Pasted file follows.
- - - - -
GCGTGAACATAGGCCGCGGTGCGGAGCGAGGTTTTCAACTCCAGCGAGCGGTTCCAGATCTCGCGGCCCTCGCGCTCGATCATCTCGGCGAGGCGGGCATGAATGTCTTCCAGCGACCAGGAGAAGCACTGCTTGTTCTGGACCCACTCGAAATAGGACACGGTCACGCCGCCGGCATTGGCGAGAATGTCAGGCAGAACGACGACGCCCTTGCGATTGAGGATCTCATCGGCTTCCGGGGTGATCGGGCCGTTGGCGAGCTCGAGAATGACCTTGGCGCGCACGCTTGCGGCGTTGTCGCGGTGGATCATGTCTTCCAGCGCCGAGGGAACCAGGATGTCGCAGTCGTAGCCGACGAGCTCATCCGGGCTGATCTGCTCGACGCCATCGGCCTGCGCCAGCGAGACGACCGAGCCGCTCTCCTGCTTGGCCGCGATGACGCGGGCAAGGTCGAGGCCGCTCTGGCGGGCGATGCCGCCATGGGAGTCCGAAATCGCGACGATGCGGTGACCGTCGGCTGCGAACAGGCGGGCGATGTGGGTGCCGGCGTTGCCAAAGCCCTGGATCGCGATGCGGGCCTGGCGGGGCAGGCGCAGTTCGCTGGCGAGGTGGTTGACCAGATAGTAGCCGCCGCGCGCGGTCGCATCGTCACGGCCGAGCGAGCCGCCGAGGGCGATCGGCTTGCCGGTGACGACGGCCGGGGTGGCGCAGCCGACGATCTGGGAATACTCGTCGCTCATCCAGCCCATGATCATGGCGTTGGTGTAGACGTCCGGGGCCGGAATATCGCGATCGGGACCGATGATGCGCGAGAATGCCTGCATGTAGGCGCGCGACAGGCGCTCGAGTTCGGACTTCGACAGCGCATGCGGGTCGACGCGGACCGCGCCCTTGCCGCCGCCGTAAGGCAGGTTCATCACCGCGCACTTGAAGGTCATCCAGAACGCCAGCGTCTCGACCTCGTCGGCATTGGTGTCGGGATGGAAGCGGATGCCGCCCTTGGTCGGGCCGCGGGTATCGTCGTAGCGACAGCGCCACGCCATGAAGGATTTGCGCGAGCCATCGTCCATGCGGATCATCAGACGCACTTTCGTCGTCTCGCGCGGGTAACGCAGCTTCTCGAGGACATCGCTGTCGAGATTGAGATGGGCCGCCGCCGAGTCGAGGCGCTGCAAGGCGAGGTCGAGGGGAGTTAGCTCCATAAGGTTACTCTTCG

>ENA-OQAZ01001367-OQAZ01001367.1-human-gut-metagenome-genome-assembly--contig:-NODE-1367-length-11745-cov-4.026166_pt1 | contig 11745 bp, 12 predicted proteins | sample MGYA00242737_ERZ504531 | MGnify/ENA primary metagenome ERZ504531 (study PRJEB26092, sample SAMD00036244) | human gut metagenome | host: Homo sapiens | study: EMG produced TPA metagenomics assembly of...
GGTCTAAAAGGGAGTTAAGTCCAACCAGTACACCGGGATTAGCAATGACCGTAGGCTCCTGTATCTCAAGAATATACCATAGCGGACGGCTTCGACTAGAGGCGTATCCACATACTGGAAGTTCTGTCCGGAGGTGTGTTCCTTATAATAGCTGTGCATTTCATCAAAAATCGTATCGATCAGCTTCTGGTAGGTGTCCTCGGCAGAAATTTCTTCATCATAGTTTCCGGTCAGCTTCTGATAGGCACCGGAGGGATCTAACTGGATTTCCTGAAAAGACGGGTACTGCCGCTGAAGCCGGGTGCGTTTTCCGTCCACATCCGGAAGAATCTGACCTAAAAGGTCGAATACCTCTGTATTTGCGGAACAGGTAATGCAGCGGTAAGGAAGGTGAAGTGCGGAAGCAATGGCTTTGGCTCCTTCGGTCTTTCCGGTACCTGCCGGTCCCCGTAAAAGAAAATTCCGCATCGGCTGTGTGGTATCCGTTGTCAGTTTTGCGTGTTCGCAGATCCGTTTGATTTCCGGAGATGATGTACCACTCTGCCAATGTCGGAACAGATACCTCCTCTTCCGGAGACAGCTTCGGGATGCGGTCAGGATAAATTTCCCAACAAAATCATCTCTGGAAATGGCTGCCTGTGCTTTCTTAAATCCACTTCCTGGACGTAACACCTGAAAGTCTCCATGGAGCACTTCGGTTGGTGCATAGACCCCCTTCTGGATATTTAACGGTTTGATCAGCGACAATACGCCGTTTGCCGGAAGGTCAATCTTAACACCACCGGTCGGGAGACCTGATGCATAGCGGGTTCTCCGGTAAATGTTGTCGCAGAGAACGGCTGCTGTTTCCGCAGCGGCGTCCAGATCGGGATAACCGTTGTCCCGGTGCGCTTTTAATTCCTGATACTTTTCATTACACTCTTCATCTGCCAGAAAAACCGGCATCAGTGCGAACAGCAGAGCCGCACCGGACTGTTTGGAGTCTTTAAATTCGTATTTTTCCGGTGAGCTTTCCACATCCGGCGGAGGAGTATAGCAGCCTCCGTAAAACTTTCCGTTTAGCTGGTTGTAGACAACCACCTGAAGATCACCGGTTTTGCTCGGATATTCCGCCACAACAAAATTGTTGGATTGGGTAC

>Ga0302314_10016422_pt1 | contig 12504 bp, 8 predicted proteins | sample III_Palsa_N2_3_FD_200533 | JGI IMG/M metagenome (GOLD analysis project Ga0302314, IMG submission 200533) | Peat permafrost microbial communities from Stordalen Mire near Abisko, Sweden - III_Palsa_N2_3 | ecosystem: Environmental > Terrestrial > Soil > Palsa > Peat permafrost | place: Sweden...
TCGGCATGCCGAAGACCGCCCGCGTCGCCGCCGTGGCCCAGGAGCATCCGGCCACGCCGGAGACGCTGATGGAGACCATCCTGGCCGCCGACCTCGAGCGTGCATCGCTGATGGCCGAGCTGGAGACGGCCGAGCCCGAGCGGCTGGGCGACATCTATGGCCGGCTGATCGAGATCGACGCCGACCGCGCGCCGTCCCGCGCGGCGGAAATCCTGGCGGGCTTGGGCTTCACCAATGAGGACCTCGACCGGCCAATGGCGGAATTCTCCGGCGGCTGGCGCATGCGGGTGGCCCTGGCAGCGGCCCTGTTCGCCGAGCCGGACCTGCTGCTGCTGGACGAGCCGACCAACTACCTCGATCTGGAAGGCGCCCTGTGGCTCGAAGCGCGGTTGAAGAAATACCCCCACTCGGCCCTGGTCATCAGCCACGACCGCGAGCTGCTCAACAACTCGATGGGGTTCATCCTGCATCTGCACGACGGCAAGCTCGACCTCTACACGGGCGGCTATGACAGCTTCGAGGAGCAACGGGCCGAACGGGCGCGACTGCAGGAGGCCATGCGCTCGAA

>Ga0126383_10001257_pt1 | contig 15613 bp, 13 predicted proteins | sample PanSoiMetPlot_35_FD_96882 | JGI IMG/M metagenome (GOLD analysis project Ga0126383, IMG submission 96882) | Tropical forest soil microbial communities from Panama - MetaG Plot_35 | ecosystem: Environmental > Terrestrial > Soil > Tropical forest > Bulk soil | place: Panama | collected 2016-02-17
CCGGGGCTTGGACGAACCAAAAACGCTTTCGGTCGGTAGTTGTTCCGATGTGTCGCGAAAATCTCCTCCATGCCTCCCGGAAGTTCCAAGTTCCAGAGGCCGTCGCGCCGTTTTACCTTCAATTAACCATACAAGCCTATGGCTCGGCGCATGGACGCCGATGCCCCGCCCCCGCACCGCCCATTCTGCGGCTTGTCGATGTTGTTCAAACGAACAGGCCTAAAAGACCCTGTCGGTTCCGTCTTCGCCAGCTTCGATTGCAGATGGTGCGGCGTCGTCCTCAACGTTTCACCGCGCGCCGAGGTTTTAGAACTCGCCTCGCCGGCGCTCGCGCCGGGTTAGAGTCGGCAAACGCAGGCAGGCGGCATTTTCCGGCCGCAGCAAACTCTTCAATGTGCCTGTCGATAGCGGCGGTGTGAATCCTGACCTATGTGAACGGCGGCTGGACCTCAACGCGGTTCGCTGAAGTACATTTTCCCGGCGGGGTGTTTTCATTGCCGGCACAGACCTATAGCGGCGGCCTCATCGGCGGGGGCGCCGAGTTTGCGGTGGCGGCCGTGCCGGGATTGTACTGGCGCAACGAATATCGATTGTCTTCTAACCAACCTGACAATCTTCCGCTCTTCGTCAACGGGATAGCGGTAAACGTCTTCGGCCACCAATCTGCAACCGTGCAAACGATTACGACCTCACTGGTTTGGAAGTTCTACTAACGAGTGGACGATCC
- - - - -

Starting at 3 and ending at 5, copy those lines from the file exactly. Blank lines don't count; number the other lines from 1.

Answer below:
GGTCTAAAAGGGAGTTAAGTCCAACCAGTACACCGGGATTAGCAATGACCGTAGGCTCCTGTATCTCAAGAATATACCATAGCGGACGGCTTCGACTAGAGGCGTATCCACATACTGGAAGTTCTGTCCGGAGGTGTGTTCCTTATAATAGCTGTGCATTTCATCAAAAATCGTATCGATCAGCTTCTGGTAGGTGTCCTCGGCAGAAATTTCTTCATCATAGTTTCCGGTCAGCTTCTGATAGGCACCGGAGGGATCTAACTGGATTTCCTGAAAAGACGGGTACTGCCGCTGAAGCCGGGTGCGTTTTCCGTCCACATCCGGAAGAATCTGACCTAAAAGGTCGAATACCTCTGTATTTGCGGAACAGGTAATGCAGCGGTAAGGAAGGTGAAGTGCGGAAGCAATGGCTTTGGCTCCTTCGGTCTTTCCGGTACCTGCCGGTCCCCGTAAAAGAAAATTCCGCATCGGCTGTGTGGTATCCGTTGTCAGTTTTGCGTGTTCGCAGATCCGTTTGATTTCCGGAGATGATGTACCACTCTGCCAATGTCGGAACAGATACCTCCTCTTCCGGAGACAGCTTCGGGATGCGGTCAGGATAAATTTCCCAACAAAATCATCTCTGGAAATGGCTGCCTGTGCTTTCTTAAATCCACTTCCTGGACGTAACACCTGAAAGTCTCCATGGAGCACTTCGGTTGGTGCATAGACCCCCTTCTGGATATTTAACGGTTTGATCAGCGACAATACGCCGTTTGCCGGAAGGTCAATCTTAACACCACCGGTCGGGAGACCTGATGCATAGCGGGTTCTCCGGTAAATGTTGTCGCAGAGAACGGCTGCTGTTTCCGCAGCGGCGTCCAGATCGGGATAACCGTTGTCCCGGTGCGCTTTTAATTCCTGATACTTTTCATTACACTCTTCATCTGCCAGAAAAACCGGCATCAGTGCGAACAGCAGAGCCGCACCGGACTGTTTGGAGTCTTTAAATTCGTATTTTTCCGGTGAGCTTTCCACATCCGGCGGAGGAGTATAGCAGCCTCCGTAAAACTTTCCGTTTAGCTGGTTGTAGACAACCACCTGAAGATCACCGGTTTTGCTCGGATATTCCGCCACAACAAAATTGTTGGATTGGGTAC

>Ga0302314_10016422_pt1 | contig 12504 bp, 8 predicted proteins | sample III_Palsa_N2_3_FD_200533 | JGI IMG/M metagenome (GOLD analysis project Ga0302314, IMG submission 200533) | Peat permafrost microbial communities from Stordalen Mire near Abisko, Sweden - III_Palsa_N2_3 | ecosystem: Environmental > Terrestrial > Soil > Palsa > Peat permafrost | place: Sweden...
TCGGCATGCCGAAGACCGCCCGCGTCGCCGCCGTGGCCCAGGAGCATCCGGCCACGCCGGAGACGCTGATGGAGACCATCCTGGCCGCCGACCTCGAGCGTGCATCGCTGATGGCCGAGCTGGAGACGGCCGAGCCCGAGCGGCTGGGCGACATCTATGGCCGGCTGATCGAGATCGACGCCGACCGCGCGCCGTCCCGCGCGGCGGAAATCCTGGCGGGCTTGGGCTTCACCAATGAGGACCTCGACCGGCCAATGGCGGAATTCTCCGGCGGCTGGCGCATGCGGGTGGCCCTGGCAGCGGCCCTGTTCGCCGAGCCGGACCTGCTGCTGCTGGACGAGCCGACCAACTACCTCGATCTGGAAGGCGCCCTGTGGCTCGAAGCGCGGTTGAAGAAATACCCCCACTCGGCCCTGGTCATCAGCCACGACCGCGAGCTGCTCAACAACTCGATGGGGTTCATCCTGCATCTGCACGACGGCAAGCTCGACCTCTACACGGGCGGCTATGACAGCTTCGAGGAGCAACGGGCCGAACGGGCGCGACTGCAGGAGGCCATGCGCTCGAA